Yangtze Rep to Present THE STORY OF YU-HUAN at TNC, 5/30-6/22
Yu-Huan, of the House of Yang, has been an undiminished subject of literature and fine arts throughout thirteen centuries. Her death marked the end of 130 years of unprecedented prosperity in China's Middle Kingdom and a golden age of artistic outpourings. Her life story is the subject of "The Story of Yu-Huan" by Joanna Chan, to be presented by Yangtze Repertory Theatre of America May 30 to June 22 at Theater for the New City, 155 First Ave. (at E. 10th St.), directed by the author and choreographed by Ashley Liang.
This production will be Joanna Chan's final directing project for Yangtze Repertory Theatre of America. Chan, whose theatrical career spans over four decades, co-founded Yangtze Rep and led it as Artistic Director for 22 years. She will hand over leadership of the company on July 1 to the three-man team of K. K. Wong and Wayne Chang as Co-Artistic Directors and Jason HaoWen Wang as Executive Director, with Chan as Emeritus Director. She will continue writing for the theater, tend to publishing her 40 manuscripts, and resume painting.
Written by Chan in 1998, "The Story of Yu-Huan" centers on a woman who was born of royal lineage during the Tang Dynasty and trained as an artist, as were other women of her station. She lived in an era when extraordinary women, cultured and literate, played dominant roles in public affairs. At 15, she married Prince Shou, a son of Emperor Xuan Zong who, at a chance encounter, fell in love with his daughter-in-law and took her for his own. Unlike many of the women in the royal circle, Yu-Huan harbored no personal ambition and was submissive to her fate. In the tumultuous and desperate hour of General An Lu-Shan's rebellion, toward the end of the reign of Emperor Xuan Zong, she was made to bear the brunt of the people's rage and ordered to take her own life.
It was an age when, to maintain peace with warring ethnic groups (in today's Tibet, Mongiolia, Manchuria and Xinjang), the Middle Kingdom dispatched beautiful, well-bred women to remote regions as trophies. They brought with them the beguilement of the arts and the pacifism of their new-found religion, Buddhism. Warriors were recruited from the "outer" tribes (who were often of different skin colors and languages) to contain their own people. With this, the Middle Kingdom was able to annex through culture and religion the fiercely independent states it could not acquire by war. One warrior, An Lu-Shan, was made commander-in-chief of the city known today as Beijing. He stalks this play like a Cassius; his revolt of 755 A.D. brought on the rapid decline of the Tang Dynasty.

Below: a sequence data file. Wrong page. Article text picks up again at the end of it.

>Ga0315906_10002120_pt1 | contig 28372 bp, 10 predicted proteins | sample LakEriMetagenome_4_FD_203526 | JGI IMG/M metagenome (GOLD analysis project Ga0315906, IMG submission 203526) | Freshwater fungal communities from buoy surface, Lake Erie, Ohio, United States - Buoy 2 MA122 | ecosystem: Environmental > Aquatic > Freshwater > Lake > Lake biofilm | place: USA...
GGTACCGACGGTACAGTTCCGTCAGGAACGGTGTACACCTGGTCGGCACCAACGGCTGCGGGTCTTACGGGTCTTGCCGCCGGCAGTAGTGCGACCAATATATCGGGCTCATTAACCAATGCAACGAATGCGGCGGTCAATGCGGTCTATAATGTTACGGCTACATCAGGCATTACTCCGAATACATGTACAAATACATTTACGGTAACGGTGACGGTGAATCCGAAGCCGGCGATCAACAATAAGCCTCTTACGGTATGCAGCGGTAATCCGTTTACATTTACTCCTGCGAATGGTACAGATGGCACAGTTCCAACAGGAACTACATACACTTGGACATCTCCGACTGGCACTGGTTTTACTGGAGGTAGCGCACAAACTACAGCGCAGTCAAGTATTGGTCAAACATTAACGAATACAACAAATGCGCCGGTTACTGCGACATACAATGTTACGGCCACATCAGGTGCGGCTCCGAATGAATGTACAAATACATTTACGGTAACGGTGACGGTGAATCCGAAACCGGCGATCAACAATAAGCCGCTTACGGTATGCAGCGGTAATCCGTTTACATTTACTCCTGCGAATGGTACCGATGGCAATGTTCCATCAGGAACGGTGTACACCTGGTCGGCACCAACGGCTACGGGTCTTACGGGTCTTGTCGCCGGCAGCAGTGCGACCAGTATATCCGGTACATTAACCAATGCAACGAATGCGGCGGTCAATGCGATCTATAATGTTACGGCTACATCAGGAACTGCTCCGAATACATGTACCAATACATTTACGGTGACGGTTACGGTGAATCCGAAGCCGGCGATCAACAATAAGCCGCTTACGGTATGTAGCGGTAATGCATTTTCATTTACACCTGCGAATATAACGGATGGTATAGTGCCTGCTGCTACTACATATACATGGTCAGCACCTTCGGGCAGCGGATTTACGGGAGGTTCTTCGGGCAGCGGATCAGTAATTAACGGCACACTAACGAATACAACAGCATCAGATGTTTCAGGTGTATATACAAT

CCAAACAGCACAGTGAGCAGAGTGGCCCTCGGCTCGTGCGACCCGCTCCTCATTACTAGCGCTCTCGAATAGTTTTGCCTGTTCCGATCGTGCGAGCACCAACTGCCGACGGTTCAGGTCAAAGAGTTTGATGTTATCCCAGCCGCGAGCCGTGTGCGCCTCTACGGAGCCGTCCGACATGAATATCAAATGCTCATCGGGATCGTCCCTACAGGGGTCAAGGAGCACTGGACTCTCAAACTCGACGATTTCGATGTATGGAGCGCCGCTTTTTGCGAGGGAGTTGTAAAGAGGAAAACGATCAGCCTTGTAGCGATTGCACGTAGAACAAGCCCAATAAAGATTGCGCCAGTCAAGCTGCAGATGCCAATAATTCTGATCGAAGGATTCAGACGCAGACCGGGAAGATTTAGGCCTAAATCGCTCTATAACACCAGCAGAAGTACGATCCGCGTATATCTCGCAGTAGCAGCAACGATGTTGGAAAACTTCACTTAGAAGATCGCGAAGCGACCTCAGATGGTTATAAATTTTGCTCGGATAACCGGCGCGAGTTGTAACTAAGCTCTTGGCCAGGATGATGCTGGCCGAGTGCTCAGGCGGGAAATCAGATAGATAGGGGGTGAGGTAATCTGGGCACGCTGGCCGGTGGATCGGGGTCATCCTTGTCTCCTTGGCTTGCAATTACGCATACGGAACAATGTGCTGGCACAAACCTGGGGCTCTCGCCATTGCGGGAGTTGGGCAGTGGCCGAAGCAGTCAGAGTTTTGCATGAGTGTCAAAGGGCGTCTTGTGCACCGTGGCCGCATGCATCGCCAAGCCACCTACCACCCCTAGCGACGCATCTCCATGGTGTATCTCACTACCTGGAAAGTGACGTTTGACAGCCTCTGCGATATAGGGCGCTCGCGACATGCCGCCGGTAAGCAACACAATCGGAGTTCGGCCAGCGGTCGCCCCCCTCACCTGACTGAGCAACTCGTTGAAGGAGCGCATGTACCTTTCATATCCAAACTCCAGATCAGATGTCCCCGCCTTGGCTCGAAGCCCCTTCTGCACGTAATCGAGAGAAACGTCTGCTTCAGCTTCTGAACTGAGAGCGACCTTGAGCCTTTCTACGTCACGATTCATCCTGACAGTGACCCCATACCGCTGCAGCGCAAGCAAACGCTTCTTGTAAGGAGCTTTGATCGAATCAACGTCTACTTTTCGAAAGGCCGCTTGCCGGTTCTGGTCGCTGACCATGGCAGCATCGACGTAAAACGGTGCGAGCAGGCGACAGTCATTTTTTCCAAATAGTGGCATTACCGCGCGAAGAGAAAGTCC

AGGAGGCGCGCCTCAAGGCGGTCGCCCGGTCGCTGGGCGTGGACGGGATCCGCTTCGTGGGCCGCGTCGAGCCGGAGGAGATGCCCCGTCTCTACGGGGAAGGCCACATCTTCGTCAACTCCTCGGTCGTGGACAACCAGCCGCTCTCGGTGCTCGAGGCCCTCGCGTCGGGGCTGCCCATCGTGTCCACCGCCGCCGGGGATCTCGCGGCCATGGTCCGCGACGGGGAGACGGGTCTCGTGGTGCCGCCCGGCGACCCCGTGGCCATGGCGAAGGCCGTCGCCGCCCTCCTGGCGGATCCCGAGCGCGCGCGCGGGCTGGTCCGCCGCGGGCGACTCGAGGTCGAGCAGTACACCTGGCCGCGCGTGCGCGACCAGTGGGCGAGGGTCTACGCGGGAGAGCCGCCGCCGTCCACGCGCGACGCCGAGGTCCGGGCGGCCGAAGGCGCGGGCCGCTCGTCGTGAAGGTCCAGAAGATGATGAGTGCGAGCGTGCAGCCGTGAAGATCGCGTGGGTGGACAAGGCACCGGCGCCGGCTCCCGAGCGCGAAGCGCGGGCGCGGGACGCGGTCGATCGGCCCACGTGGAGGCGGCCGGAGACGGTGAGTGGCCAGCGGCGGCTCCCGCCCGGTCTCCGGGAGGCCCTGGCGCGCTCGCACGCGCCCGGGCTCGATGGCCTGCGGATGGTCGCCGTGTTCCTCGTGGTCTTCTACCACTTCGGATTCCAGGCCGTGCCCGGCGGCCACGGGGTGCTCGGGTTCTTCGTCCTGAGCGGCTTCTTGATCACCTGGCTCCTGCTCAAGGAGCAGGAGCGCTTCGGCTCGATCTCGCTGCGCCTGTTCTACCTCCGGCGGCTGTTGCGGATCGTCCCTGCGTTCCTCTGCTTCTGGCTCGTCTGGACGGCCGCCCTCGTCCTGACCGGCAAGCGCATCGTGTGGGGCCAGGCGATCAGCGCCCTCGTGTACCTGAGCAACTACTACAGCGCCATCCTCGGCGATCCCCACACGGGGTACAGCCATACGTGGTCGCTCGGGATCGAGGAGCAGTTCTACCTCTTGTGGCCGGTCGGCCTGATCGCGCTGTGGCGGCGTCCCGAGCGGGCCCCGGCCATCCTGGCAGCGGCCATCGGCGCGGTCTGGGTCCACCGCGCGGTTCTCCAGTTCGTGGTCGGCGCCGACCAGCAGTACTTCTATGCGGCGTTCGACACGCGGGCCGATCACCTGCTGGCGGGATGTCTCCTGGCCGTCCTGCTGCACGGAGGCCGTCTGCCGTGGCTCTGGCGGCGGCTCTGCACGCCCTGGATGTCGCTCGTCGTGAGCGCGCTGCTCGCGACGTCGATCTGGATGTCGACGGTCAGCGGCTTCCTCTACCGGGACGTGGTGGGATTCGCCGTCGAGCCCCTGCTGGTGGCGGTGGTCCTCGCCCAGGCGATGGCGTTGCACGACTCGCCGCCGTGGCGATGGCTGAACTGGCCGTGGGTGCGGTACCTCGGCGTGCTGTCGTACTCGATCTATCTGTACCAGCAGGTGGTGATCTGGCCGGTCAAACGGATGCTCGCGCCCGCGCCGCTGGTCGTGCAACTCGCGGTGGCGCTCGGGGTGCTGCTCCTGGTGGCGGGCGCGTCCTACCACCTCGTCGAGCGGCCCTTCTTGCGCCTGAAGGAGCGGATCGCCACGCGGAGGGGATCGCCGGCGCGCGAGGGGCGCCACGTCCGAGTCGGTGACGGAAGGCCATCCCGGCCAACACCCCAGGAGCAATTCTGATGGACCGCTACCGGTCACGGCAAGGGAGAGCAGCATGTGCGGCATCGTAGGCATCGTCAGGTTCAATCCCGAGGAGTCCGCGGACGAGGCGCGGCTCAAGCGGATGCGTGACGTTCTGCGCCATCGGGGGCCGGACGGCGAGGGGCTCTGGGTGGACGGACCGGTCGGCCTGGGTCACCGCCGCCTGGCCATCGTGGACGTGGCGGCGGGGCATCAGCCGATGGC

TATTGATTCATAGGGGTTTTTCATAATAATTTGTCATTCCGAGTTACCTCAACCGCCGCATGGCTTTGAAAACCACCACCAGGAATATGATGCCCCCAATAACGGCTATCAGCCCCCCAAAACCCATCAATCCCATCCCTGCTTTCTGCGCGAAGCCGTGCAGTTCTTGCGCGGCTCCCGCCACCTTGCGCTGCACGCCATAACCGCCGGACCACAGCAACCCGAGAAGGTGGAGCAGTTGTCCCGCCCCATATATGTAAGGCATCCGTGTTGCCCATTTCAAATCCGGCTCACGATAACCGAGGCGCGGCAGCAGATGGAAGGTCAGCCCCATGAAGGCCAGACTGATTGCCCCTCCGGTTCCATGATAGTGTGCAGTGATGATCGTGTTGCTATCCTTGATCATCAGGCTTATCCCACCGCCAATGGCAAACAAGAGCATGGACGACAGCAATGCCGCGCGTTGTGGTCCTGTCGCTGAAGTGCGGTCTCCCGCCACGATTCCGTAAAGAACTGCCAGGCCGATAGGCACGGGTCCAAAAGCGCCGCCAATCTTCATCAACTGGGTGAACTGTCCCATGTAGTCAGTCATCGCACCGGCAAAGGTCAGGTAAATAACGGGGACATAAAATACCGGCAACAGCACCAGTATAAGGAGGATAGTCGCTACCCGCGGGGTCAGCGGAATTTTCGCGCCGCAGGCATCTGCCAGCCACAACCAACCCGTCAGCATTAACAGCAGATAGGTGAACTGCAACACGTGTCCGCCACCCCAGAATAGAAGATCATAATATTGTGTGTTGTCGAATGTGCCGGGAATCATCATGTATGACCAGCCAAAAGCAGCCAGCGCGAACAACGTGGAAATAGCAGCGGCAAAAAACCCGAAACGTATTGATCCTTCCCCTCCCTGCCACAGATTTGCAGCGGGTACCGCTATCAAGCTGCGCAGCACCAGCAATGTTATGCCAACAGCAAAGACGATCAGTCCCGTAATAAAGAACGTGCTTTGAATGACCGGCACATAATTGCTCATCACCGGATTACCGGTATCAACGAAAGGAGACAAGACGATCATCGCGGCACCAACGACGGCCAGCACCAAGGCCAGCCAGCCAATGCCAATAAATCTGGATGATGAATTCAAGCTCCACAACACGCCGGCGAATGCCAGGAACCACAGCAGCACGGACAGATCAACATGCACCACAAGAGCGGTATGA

This new version of Yu Huan's story will be performed in English and Mandarin and will be completely understandable to English-speaking audiences. It joins the body of the playwright's work as an indictment of a cultural tradition not governed by law, where the most basic of all rights falls victim to the whims of a self-appointed few. In the Chinese tradition of playwriting, there is no psychological dialogue--the horror of the story is communicated in the facts of the play and in the characters' actions. Throughout the play, Yu-Huan does not get to speak; her fate is hammered home as the decisions of her life are made for her.
The multi-ethnic cast of 18 includes its choreographer, Ashley Liang, as Yu-Huan (the title character), Charles Pang as the Prince, Zhang ChunZhi as the Emperor and Alexander Reed as General An LuShan. The ensemble includes Sheila Romo, Ave Cheung, Allison T. Chi, Lu Zhao, Ricky Lin, Alli Urbanik, XueMing Chen, Elisa Pupko, Sarah Young, Brandi Dyer, Jeremy Rafal, Gary Sugai, Bill Engst and Michael Lin. The ethnic mix of this cast is: five caucasians, one African-American, two Filipinos, one Japanese Hawaiian and nine Chinese, five from mainland China, two from Taiwan and two from Hong Kong.
Set design is by Edward Morris. Lighting design is by Christina Watanabe Original score is by Xiren Wang. Costume design is by Harrison Xu HaoJian.
Playwright/director Joanna Chan returned early this year from directing a hugely successful production of her political drama, "The Soongs, By Dreams Betrayed," for Hong Kong Repertory Theatre at the Grand Theatre at Hong Kong Cultural Centre. She co-founded Yangtze Repertory Theatre of America in 1992, dedicating it to works by and for Asian artists. Jan Stuart (Newsday) labeled "Fou Lei and Fou Ts'ong," a true family tragedy of a world-class Chinese pianist which she produced and starred in, as "a jewel of theater craftsmanship." She directed the Yangtze Rep production of "The Eternal Game" by Wang Wei-Zhong and "The Sound of a Voice" by David Henry Hwang at Theater for the New City in 1996. After seeing these productions, New York Theatre Wire critic Bert Wechsler wrote, "The company overall has superb production values....Joanna Chan's direction was clear, uncluttered, exact, and always intelligent. Her pan-Asian Yangtze Repertory Company of America is a vital element of New York's theatre scene. It deserves support and we eagerly await its next production."
Chan has also headed New York's Four Seas Players (1970-77, 83-92) and the Hong Kong Repertory Theatre (1986-90).
Photo by Jonathan Slaff